liz mastroianni said

at 4:28 pm on Sep 17, 2008

Hey so i noticed hipparcus and ptolemy are taken but who is goin to do the last part of the question about the advantages and disadvantages to both

Katie Cox said

at 5:38 pm on Sep 17, 2008

I've put up a short discussion of Hipparchus. I can add more if necessary, but I know he isn't a primary focus here. I'll do some formal synthesis tonight after classes (which go until 10:30) if nobody objects, to make this more cohesive and readable in the structure that the thesis implies.

Garry Polley said

at 5:50 pm on Sep 17, 2008

I shall do the advantages of each school of thought, the realist and instrumentalist. I will post it some time tonight. Also, since I have very few classes before tomorrow's class period I thought I could give the essay a good looking over tomorrow morning and afternoon to make sure it flows well.

Alyson Collins said

at 7:02 pm on Sep 17, 2008

Gotta run again added small amount to Aristotle. Going to finish adding the four fundamental causes laterish tonight.

liz mastroianni said

at 7:40 pm on Sep 17, 2008

ya i plan on lookin over the essay again tom. and adding or fixing whatever is needed too

Alyson Collins said

at 8:34 pm on Sep 17, 2008

I finished the 4 fund. causes on Aristotle. I put the whole essay on word (including the intro: the very 1st part) and not including the random stuff of mine about Aristotle from awhile ago that i didn't want to delete just in case someone else needed it. But Garry, if you think its unnecessary tomorrow I do kinda think it should be cut (the part about Aristotle at the last after the big space). Anyhow, I put the essay on word to check page count and we're relatively at 8 pages if we keep the intro we came up with late last night. its a rough estimate to give us an idea where we are. Though, I know the font's too big in some places, but then its too small in others. Anyhoo, off to study for the exam tomorrow. :)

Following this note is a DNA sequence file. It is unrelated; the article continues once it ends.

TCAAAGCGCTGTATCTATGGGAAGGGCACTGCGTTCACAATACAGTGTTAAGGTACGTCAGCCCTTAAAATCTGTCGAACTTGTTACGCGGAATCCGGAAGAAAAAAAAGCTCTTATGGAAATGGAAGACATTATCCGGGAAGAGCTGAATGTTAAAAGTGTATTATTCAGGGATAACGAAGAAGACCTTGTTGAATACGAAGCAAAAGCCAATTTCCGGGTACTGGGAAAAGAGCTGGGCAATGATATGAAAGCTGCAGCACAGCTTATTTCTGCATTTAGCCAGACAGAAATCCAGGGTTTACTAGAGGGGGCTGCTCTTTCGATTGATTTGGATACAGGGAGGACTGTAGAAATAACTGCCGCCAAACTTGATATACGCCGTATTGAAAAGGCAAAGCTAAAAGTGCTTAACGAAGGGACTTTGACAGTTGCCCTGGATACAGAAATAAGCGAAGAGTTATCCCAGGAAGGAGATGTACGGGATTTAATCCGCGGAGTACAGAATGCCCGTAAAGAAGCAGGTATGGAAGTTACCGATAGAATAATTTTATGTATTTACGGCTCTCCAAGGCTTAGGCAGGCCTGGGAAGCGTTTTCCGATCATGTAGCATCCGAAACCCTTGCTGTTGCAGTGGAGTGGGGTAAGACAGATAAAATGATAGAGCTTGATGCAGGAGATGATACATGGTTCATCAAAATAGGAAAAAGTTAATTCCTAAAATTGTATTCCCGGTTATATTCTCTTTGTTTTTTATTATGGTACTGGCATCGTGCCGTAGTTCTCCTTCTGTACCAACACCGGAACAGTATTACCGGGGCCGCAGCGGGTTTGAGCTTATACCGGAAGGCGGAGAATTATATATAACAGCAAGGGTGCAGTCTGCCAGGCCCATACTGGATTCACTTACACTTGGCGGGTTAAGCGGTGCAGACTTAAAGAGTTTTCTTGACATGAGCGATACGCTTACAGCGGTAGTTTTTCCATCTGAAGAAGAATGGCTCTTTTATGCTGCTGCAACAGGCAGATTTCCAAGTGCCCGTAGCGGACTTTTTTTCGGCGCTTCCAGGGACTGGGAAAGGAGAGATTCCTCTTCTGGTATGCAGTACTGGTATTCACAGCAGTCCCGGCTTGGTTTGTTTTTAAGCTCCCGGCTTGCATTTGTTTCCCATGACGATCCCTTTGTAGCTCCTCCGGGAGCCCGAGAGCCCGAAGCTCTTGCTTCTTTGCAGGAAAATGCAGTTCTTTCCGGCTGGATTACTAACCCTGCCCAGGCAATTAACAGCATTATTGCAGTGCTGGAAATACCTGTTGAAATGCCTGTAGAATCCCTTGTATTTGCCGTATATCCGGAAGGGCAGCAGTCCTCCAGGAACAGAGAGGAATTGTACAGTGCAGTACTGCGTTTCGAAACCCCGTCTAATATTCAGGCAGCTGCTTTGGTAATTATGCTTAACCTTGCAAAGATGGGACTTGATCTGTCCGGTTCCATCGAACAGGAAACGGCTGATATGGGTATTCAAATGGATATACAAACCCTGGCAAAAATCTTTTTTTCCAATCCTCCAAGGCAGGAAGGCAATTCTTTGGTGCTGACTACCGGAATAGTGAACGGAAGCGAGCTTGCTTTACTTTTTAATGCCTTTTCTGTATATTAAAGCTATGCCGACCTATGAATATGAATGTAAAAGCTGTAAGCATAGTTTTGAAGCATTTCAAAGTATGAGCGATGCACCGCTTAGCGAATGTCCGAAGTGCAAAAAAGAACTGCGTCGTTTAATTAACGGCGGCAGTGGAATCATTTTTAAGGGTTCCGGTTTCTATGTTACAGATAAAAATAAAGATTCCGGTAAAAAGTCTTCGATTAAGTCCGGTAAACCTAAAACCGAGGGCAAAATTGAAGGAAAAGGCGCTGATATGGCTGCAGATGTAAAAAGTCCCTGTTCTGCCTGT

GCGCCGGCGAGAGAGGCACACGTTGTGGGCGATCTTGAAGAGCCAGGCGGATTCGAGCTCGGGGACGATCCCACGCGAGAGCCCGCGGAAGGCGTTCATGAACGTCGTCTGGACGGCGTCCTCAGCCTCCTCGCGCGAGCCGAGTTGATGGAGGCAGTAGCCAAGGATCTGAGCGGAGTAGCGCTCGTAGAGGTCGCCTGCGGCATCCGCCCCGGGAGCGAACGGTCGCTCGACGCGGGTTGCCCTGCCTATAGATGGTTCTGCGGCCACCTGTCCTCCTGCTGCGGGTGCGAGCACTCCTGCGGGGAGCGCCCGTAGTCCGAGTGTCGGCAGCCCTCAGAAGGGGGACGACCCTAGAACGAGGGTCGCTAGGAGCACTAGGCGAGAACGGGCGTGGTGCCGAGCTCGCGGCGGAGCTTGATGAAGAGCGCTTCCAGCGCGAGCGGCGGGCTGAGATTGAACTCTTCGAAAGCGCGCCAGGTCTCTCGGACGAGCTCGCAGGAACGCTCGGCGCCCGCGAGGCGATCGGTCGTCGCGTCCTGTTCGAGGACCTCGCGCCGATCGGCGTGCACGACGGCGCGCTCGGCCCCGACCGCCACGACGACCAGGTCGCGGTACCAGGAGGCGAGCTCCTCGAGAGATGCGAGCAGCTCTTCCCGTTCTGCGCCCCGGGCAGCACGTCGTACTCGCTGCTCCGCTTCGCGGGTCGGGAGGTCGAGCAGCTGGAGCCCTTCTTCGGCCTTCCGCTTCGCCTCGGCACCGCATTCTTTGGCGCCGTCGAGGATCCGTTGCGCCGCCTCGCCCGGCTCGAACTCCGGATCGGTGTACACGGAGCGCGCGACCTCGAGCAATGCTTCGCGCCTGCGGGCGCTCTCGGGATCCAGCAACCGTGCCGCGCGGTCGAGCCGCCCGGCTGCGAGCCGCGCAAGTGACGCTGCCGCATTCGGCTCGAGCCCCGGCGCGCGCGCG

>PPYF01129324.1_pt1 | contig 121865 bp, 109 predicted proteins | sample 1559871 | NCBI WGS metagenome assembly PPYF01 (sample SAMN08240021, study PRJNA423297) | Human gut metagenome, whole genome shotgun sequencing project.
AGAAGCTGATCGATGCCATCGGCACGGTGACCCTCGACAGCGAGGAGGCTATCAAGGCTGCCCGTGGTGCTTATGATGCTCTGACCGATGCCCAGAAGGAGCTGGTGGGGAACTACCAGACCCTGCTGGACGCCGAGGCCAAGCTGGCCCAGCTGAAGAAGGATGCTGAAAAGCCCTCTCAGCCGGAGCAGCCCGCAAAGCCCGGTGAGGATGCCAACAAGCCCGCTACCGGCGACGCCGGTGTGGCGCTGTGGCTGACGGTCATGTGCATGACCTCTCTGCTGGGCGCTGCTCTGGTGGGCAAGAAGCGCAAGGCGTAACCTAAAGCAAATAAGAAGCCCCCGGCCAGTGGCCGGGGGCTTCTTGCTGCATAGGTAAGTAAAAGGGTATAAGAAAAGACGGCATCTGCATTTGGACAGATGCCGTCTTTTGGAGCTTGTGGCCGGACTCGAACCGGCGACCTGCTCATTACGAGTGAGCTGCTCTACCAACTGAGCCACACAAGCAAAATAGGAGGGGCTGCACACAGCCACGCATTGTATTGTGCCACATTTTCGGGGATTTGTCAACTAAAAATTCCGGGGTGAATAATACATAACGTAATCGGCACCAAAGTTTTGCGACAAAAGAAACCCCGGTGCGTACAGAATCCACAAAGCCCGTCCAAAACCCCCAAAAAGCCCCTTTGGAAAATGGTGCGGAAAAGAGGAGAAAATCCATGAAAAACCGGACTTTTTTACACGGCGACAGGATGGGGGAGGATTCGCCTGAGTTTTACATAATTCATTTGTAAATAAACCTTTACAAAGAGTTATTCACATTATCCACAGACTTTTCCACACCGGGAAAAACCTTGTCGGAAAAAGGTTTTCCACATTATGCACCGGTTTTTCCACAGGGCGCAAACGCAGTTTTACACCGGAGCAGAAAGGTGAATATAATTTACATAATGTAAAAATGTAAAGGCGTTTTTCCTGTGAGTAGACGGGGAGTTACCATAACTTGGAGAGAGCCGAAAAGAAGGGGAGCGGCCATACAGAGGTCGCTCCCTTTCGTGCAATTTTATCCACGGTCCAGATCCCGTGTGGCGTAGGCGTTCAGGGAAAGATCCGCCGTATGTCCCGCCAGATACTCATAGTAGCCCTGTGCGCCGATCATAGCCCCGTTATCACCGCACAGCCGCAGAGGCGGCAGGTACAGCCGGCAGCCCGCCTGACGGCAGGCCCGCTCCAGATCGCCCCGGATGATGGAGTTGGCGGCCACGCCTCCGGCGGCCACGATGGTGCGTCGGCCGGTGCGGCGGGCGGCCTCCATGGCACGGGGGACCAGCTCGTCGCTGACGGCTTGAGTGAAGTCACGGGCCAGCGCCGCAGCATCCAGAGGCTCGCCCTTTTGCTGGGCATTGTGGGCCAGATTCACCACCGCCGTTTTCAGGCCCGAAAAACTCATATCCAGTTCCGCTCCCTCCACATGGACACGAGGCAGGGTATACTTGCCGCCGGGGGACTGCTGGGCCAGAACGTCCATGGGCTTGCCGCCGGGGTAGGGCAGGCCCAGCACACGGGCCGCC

Alyson Collins said

at 8:36 pm on Sep 17, 2008

Oh, and the page count also didn't include the ontology:the study of being part because I couldn't remeber whether we said it was staying or going.

Alyson Collins said

at 8:39 pm on Sep 17, 2008

Ok, here I am again, I mis-typed the page amount its more like 6 pages and about a paragraph on the 7th page.

Nathan Keller said

at 11:30 pm on Sep 17, 2008

OK, I already fixed a few big things in Ptolemy ("Tetrabiblos", "nine planets"). And unless I'm reading my notes very wrong, I'm pretty sure the eccentric model came from Apollonius, not Hipparchus, but the phrase "solar eccentric deferent" stayed my hand, because I didn't remember if maybe Hipparchus had done something like that. I just googled "solar eccentric deferent", though. And got zero results.

Garry Polley said

at 9:04 am on Sep 18, 2008

I noticed that this is currently being edited. At the point of last edit being from Michael Barber I have it all re formated to match and I have the first 5 pages edited to fit together. But. I will apparently have to edit.. unless I get lucky from the edit that is currently going on. I won't steal someones "lock".

Garry Polley said

at 9:16 am on Sep 18, 2008

I'm really sorry... The line is where I stopped editing.

Keriann Collins said

at 9:29 am on Sep 18, 2008